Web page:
Most airports now have the full body scan devices which should show a grey blob where your ostomy bag is located. The first time this happened to me I would like to say I was a picture of composure but I wasn’t I cried. And what was worse was I had a onesie (jumpsuit) on so I couldn’t just show them and move on, they needed to take me into a closed room where I had to strip off and show the female security my grey blob. You think I would have learned from that experience not to wear something you can’t easily show your stoma but no I didn’t and I did the exact same thing but in a small third world country airport. An experience I will never forget after a lovely Thai security guard who couldn’t understand my medical explanations pulled on my rather bulging ostomy bag, promptly disengaging it from the wafer, to which a river of shite was the unfortunate outcome…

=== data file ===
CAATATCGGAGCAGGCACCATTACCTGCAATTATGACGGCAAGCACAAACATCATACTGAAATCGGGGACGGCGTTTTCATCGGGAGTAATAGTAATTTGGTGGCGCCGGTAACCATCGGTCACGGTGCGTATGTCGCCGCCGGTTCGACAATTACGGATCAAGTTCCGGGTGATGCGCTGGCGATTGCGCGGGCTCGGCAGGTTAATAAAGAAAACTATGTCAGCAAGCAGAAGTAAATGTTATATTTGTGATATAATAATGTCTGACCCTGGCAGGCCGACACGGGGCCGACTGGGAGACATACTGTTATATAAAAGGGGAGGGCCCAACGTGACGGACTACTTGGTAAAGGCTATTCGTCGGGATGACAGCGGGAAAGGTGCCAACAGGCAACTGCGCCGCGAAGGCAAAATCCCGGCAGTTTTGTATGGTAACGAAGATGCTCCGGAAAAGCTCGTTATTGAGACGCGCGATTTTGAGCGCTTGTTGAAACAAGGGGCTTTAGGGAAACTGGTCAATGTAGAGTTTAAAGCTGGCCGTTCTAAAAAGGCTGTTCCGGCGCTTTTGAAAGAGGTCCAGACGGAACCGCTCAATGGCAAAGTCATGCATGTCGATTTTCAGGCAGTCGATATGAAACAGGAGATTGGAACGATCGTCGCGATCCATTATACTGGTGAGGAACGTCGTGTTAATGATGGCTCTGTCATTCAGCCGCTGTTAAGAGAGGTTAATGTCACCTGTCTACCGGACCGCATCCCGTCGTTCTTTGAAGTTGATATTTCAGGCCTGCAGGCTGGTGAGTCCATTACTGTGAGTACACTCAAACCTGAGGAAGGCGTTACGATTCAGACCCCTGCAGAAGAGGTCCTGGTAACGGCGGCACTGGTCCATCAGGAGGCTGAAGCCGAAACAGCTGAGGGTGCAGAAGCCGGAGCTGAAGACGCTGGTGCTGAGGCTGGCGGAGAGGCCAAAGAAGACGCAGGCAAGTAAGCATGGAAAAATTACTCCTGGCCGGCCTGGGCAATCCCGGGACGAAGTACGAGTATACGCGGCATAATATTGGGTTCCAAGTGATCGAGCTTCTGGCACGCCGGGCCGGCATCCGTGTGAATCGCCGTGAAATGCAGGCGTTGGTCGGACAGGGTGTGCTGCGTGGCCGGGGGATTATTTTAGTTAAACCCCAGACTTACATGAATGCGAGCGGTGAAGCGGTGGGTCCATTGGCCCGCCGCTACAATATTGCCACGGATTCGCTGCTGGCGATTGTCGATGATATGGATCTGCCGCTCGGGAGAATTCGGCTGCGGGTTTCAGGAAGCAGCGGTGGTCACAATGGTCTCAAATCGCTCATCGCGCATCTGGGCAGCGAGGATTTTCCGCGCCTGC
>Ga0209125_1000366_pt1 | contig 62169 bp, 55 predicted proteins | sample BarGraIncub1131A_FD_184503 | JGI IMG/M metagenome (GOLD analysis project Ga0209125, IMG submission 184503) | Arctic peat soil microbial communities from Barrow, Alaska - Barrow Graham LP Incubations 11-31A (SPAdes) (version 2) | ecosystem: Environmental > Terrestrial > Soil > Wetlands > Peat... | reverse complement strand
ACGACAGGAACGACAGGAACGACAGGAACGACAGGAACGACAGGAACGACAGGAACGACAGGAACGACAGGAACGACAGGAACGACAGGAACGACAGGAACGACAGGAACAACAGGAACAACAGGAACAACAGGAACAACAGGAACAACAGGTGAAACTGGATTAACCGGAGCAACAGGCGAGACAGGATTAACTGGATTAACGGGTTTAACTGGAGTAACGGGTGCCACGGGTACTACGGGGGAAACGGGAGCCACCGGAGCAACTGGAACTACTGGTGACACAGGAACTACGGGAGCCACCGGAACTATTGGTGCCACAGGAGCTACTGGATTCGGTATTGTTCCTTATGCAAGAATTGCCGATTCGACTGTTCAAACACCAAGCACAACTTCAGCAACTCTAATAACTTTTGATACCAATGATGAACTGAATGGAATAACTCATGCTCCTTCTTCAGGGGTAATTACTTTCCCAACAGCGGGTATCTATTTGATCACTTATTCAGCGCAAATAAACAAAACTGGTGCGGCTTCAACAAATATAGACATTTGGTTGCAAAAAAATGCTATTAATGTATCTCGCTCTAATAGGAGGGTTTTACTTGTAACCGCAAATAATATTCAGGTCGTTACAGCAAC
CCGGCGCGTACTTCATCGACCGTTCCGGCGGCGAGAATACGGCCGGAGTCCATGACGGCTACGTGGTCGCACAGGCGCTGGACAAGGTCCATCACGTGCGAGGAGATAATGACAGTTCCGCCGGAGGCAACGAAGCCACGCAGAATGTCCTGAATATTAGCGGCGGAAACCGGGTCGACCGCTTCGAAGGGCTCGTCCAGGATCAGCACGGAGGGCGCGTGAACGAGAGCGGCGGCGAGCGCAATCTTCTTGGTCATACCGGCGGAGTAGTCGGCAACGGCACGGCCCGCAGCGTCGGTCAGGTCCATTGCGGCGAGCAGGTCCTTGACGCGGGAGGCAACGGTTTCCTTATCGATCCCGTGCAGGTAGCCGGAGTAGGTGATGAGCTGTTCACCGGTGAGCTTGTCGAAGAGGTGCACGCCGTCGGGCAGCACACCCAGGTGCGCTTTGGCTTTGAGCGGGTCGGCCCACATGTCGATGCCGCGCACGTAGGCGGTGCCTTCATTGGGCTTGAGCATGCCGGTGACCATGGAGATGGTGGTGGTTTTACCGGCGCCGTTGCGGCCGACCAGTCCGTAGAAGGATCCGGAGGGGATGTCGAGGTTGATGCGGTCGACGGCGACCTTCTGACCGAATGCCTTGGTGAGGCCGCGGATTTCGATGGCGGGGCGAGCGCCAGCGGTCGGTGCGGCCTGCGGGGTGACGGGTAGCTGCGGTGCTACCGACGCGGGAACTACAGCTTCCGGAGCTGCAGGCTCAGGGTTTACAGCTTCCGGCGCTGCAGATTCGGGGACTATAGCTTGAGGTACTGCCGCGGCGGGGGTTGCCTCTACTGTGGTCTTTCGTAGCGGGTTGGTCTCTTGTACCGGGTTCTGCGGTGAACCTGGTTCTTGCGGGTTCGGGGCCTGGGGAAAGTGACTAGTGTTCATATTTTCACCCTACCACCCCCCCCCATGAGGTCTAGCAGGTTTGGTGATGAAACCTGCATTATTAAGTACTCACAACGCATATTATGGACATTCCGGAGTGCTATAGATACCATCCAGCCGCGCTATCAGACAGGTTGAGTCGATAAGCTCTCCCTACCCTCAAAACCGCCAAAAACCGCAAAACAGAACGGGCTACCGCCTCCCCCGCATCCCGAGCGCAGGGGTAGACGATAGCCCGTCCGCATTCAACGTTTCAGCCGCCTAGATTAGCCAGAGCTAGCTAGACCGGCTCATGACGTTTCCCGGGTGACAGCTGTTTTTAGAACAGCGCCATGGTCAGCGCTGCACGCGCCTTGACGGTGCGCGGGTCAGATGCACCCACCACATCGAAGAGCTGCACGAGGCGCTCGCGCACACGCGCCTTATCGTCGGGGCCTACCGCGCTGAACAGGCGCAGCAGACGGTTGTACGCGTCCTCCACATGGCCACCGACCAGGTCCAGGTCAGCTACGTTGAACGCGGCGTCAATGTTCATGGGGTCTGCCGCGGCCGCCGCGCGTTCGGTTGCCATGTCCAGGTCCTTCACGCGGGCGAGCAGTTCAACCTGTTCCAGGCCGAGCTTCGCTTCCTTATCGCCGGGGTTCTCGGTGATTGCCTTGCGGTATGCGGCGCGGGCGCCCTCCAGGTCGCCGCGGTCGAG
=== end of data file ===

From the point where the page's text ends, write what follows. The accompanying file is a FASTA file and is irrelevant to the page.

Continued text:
TIP: Never wear a onesie, jumpsuit or a dress through airport security, make sure you can always show your ostomy bag if requested by a security officer. Note: you can request a private room.
DID YOU KNOW that many of the appliance companies have ostomy related travel cards written in a variety of languages? Unfortunately Thai was not one of them. I would recommend checking to see if the country you are going to is already listed and if not, use google translate to do your own quick explanation in the languages from the countries you will be visiting, print them out and put with your passport.
ADD: Photos of travel tips from cards? Possible links